“Laziness is the father of innovations”, beautifully quoted by Mr Stephen Shapiro, an American keynote speaker and businessman.
Consider an example of a human going for running some errands some miles away. “Walking would wear me out, so let me go on a bicycle. Well a bicycle is faster but efforts are still high, let me drop the idea of a bicycle. How about a two wheeler? No! It is hot out there and I hate dirt. Yes! I should use a car.” This type of laziness and comfort level is generally acceptable, but a lazy and luxury-oriented mind does not stop here. This is what it thinks, “Oh god! I am sleepy right now, how good it would be if someone would steer for me? Why to even sit in a car, I should learn teleportation. If only could I travel across the world with a blink of an eye?”
Well right now the first of the extreme desires of a human is starting to get fulfilled. An automatic car! Want to take a nap while driving? No problem. That is what a self driving car is all about. Okay, that is what a high amount of people think. The main aim of introducing autonomous car concept is not laziness or desires, but is to increase the safety measures of a car.
Safety is now the primary consideration for every vehicle manufacturer. As a customer, I would first have to predict if I could survive driving that car or not. “A little care and accidents become rare”, this is a famous road safety quote and a very essential one. According to survey, around 137,000 people died in India due to accidents in 2013 alone. This is more than the number of people killed in all our wars put together. According to Delhi Traffic Police reports, the major reason for accidents is a driver’s fault.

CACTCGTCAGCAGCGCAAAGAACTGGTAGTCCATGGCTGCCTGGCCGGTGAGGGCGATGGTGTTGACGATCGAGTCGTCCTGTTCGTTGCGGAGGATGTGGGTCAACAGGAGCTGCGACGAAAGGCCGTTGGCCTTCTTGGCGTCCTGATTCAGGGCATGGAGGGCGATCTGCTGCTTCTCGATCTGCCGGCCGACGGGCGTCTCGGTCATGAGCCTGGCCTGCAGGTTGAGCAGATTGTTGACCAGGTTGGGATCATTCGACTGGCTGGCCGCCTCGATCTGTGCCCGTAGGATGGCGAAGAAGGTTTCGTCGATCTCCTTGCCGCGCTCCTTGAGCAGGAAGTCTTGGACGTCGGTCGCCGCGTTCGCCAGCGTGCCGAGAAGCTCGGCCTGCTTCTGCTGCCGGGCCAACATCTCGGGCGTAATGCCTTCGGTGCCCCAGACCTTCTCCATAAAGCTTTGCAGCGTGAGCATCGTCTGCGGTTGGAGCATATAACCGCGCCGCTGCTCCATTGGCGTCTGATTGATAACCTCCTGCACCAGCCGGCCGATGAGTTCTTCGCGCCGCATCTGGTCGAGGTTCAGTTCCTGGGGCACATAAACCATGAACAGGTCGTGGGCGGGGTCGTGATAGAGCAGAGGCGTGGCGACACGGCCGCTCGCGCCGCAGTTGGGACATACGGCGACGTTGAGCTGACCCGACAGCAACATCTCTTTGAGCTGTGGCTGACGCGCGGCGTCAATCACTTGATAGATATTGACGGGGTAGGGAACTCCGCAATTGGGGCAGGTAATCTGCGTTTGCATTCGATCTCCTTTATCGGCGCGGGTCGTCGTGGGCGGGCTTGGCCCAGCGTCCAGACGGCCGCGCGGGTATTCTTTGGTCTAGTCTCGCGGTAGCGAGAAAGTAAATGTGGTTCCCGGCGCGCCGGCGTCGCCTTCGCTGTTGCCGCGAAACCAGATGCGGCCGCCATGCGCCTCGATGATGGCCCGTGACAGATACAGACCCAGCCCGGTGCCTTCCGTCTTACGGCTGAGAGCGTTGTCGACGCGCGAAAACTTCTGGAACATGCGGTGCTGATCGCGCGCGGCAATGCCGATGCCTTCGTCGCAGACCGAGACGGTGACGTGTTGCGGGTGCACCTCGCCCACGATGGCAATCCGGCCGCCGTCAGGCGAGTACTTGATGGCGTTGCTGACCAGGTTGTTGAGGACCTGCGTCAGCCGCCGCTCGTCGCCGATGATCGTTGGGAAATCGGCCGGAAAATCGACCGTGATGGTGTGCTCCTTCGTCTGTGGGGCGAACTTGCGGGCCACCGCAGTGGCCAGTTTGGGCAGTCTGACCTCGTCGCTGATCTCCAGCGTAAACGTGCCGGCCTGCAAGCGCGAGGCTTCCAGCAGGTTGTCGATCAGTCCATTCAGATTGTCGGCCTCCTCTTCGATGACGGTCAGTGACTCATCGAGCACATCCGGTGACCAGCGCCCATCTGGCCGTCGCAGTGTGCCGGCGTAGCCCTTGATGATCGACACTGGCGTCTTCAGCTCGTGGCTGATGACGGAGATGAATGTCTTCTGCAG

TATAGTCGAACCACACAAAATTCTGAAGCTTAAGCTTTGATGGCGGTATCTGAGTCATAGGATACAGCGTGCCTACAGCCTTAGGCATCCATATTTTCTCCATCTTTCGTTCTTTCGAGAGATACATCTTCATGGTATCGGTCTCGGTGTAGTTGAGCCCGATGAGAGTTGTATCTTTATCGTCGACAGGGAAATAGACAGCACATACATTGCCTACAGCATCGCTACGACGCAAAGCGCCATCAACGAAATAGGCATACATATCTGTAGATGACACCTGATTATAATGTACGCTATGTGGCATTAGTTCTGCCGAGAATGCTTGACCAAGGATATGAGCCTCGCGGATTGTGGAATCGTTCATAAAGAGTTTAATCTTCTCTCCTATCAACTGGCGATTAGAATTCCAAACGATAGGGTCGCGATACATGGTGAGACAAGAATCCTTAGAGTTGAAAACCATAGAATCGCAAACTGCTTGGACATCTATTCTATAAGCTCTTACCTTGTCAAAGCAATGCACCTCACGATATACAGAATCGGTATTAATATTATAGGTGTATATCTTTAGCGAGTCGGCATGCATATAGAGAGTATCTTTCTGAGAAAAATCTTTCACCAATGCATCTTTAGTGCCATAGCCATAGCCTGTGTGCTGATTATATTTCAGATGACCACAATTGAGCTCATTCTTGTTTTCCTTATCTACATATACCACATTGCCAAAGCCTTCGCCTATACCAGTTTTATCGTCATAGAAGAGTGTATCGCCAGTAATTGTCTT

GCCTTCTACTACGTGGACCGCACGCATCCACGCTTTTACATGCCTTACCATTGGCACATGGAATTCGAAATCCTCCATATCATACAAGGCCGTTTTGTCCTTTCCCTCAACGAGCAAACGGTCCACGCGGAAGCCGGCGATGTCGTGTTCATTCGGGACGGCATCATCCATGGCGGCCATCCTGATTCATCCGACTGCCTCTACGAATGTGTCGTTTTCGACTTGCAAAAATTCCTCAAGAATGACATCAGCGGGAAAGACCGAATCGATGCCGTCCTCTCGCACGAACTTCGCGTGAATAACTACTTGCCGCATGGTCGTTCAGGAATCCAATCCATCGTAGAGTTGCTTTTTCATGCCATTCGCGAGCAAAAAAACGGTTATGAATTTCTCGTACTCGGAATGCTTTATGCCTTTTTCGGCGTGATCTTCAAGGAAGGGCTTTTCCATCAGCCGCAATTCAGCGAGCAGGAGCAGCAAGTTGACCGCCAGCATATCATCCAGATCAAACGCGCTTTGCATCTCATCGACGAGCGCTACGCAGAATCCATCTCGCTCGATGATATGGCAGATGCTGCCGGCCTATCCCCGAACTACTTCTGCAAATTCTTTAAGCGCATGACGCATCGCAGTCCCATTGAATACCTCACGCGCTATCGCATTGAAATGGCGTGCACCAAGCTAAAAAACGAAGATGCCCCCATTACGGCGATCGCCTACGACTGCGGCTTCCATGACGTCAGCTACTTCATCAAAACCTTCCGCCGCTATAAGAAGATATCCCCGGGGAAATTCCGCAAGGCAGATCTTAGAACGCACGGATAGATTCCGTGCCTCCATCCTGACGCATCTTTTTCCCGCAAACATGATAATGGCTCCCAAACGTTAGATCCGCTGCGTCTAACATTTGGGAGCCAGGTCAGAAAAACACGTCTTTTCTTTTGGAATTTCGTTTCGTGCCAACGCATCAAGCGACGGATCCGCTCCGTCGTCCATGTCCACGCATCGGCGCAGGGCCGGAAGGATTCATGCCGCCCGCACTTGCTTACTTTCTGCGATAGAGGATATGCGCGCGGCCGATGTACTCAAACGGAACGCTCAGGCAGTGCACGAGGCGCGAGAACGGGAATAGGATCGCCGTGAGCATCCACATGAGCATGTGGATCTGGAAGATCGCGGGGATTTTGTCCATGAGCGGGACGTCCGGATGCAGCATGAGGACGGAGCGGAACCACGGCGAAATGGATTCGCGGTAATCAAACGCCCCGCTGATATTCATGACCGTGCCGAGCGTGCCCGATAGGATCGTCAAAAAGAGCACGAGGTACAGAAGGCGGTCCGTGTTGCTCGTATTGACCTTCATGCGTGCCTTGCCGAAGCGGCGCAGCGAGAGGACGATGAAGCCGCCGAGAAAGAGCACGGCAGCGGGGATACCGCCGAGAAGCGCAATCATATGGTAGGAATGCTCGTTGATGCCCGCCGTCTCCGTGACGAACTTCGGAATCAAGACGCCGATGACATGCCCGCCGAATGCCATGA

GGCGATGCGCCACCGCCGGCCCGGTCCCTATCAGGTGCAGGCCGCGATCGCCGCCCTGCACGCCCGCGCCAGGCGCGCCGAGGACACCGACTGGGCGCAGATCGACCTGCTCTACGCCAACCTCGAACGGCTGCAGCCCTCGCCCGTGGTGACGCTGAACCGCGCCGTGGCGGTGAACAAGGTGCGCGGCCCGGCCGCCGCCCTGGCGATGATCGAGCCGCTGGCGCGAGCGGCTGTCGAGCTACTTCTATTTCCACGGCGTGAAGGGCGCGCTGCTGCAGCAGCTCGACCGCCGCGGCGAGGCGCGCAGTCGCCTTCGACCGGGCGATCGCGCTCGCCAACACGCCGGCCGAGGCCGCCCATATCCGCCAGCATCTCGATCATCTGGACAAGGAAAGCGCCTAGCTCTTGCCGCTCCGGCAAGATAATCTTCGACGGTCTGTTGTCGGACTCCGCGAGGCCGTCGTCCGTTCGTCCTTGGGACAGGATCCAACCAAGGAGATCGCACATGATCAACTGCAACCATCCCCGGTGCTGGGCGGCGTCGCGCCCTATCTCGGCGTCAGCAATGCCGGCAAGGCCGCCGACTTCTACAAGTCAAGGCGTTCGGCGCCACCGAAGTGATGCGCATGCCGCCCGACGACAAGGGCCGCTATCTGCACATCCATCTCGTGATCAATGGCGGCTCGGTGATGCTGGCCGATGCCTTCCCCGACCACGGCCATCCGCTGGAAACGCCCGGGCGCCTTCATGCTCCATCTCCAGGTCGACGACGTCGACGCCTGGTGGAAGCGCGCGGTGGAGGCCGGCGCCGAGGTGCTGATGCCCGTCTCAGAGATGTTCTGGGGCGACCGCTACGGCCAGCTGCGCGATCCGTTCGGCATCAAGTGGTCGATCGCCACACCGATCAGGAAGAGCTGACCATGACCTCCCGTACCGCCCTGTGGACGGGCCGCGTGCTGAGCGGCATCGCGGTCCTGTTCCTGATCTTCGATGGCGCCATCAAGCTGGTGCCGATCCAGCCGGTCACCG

A self driving car comes with sensors attached with the calls all around it. The sensors keep track of the objects around it, the distance of objects from the car, the speed with which they are approaching the vehicle etc and accordingly the vehicle decides the speed of car movement, the steering direction etc. This way the accidents can be prevented. This is what the computer aided vehicle (CAV) manufacturers claim.
In India, the road traffic regulations are not much strict. People feel free to break some laws due to lower restrictions compared to other nations like USA, Canada, Germany and many more. These traffic jam costs the government around Rs 60000 crore a year due to fuel wastage, time delay etc. If everyone uses fully autonomous cars, there would be no traffic rules violations, no illegal road crossing, no traffic lights jump etc, so there will be smooth traffic flow and much time and money would be saved.
Productive use of driving time: “Time is money”. According to a Times of India survey, an average Indian spends about 18 days in a year behind the steering wheel. That is a lot of time wasted in driving. If one could use this time, much productivity could come out. Self driving cars could provide that too.
Vehicle life and fuel efficiency: Human efficiency while driving is much less. Improper acceleration, deceleration, braking, gear shifts etc would wear out the car transmission parts. A computerized control would do a better task in these areas and hence a high vehicle life would result. This could also increase the fuel efficiency of the vehicle because of steady and identical aerodynamic effects on every car on the road.